Sunday, January 08, 2017

Fake news: It isn't fair, it isn't right

These aren't "news," in that they've been sitting on the desktop for a while and I'm trying to get things cleaned up for a new semester, but they're a part of the spectrum that we need to not overlook amid the broader discussion of news and faking it. That's the Washington Post above, from Jan. 18, 2016,* and the Washington Times, below, from July 9.
The Times has slightly the worse of it, both on general suckerhood and on syntax:

If luck be a lady tonight in the $540 million Mega Millions lottery, she very well could appear at the Tenley Market on Wisconsin Avenue in Northwest Washington.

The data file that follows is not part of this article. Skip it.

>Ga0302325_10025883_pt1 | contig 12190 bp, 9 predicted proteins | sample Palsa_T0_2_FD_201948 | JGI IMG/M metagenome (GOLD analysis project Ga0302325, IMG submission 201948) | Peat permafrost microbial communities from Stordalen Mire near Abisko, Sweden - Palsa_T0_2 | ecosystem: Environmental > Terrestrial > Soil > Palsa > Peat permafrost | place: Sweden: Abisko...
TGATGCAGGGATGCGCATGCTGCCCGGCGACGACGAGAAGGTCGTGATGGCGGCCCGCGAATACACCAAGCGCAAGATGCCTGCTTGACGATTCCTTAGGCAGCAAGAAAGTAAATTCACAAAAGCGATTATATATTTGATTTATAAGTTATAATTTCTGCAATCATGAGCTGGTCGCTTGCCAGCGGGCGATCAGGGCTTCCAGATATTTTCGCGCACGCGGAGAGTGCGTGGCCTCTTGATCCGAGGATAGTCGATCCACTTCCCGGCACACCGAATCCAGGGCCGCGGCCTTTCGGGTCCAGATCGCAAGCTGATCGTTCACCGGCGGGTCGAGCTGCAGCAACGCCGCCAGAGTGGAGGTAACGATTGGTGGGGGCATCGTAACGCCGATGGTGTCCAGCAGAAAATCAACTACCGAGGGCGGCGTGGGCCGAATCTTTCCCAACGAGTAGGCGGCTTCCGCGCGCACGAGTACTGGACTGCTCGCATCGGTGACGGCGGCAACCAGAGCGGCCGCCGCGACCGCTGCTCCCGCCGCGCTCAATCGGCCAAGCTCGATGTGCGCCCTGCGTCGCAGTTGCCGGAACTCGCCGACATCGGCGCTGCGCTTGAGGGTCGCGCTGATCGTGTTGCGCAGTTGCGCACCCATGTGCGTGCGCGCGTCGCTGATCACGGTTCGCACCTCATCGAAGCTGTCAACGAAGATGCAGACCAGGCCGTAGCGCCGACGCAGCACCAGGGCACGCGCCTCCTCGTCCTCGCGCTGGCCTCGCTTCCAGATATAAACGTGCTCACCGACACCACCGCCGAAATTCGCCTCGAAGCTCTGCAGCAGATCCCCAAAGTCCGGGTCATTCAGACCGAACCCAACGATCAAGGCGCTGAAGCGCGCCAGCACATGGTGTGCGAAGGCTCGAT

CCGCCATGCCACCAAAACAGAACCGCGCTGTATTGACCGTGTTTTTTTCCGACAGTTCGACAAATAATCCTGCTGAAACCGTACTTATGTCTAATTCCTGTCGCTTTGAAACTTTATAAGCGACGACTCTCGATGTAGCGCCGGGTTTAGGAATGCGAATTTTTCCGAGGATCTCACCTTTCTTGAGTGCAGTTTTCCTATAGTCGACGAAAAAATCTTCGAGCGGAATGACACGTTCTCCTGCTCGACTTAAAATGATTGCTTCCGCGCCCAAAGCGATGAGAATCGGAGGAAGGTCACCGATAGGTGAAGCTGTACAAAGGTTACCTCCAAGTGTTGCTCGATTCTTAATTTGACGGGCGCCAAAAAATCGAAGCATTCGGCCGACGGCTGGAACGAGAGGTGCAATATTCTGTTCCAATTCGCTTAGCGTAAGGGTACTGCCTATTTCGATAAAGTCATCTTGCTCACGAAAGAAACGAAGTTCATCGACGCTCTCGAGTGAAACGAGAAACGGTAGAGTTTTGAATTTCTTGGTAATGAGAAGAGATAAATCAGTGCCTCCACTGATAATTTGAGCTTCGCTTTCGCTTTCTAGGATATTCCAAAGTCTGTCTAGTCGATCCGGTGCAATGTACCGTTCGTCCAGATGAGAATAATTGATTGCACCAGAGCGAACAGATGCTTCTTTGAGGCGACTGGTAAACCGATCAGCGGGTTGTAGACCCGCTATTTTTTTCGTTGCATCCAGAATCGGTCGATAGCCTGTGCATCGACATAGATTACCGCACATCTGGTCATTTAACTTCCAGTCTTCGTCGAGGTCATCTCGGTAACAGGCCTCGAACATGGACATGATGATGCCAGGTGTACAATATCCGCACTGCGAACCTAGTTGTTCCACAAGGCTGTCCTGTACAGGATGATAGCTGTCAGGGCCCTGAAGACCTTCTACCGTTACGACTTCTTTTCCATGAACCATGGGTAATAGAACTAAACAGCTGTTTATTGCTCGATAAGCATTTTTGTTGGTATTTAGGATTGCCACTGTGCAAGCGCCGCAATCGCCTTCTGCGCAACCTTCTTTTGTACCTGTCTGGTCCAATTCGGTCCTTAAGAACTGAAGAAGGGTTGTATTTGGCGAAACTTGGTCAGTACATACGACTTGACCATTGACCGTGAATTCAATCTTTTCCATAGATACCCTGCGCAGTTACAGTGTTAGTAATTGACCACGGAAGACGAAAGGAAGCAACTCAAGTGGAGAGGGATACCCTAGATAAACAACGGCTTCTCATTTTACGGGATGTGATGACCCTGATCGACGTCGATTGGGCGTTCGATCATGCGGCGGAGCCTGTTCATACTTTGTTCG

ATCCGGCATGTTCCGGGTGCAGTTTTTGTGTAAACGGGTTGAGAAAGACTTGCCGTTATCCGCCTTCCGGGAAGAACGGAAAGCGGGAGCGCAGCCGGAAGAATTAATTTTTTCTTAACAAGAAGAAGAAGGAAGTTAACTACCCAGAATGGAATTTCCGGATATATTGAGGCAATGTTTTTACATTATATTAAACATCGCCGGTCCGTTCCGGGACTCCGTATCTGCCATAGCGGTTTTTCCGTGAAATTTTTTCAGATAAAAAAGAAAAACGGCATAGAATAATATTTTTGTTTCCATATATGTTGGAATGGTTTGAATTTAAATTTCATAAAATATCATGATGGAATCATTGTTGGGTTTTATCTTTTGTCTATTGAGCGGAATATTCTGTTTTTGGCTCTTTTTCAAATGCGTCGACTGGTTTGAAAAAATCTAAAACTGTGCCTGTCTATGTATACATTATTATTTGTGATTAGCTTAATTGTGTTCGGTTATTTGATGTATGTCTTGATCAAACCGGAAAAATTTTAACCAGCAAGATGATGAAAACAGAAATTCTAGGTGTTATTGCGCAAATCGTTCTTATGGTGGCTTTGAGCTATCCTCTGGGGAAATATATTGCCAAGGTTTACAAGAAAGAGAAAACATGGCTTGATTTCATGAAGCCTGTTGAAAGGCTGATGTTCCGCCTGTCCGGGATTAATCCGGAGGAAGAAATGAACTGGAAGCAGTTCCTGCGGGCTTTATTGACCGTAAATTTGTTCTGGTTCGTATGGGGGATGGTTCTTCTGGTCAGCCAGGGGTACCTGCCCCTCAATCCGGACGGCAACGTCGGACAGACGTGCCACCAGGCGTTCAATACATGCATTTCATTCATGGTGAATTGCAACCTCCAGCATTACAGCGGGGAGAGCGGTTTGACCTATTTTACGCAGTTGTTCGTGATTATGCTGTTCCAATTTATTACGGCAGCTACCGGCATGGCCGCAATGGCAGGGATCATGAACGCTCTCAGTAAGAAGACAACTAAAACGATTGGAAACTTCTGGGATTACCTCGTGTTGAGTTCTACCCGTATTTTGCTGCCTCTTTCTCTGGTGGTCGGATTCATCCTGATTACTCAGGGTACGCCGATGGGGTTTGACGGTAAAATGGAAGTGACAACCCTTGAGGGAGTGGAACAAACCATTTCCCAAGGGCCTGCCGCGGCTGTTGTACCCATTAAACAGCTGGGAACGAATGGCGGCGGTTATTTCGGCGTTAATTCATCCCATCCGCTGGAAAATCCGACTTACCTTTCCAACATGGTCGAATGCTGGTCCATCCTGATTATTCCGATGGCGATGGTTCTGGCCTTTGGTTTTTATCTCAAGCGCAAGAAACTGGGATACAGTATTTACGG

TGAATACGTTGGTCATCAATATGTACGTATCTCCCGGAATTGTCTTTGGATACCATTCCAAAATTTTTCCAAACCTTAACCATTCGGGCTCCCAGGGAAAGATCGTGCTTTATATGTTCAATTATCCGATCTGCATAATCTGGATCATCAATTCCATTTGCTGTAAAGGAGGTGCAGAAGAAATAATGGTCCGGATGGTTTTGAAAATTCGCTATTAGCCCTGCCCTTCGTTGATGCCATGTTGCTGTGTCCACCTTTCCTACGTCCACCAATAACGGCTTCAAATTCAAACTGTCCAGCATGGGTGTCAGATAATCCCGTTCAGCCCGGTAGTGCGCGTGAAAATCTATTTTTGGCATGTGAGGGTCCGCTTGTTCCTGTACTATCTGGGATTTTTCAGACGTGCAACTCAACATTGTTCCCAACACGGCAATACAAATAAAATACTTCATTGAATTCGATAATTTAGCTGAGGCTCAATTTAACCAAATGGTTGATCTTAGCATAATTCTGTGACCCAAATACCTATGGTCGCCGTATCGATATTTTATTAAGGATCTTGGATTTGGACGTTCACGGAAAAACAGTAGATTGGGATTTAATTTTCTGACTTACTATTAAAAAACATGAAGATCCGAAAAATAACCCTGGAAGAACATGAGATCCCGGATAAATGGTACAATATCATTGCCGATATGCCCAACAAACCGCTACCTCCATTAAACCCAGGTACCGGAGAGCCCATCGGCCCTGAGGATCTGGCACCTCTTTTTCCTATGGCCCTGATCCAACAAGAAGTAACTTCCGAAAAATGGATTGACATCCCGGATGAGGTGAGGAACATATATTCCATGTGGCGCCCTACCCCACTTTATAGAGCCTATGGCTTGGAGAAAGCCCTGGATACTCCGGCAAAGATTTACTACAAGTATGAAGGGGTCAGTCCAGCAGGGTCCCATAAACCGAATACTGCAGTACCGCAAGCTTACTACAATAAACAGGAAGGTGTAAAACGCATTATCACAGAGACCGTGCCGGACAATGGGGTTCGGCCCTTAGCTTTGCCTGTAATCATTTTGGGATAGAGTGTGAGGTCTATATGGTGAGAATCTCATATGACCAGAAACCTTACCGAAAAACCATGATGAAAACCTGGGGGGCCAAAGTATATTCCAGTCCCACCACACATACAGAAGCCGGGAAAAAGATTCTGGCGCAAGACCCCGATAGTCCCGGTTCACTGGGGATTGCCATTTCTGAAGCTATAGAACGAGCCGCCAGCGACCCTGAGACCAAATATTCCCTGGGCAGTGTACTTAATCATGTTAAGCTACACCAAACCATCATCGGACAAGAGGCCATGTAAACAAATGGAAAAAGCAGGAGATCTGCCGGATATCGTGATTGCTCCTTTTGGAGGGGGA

And then again, she might not. But the larger problem is that some of the most dangerous forms of fake news are self-inflicted. The lottery story is a persistent example. It's not a partisan affliction, and the Russians aren't pumping it into our water supply to sap our precious bodily fluids. News organizations do it to themselves, and they're the ones who can stop doing it to themselves. File with Bigfoot; tell him his poetry smells and kick him downstairs.

* Yes I'm aware that the URL and the online hed both say "Sorry, Powerball dreamers: There’s no such thing as a ‘lucky store.'" Let us know how you inferred that from the 1A "numbers don't lie" play, OK?

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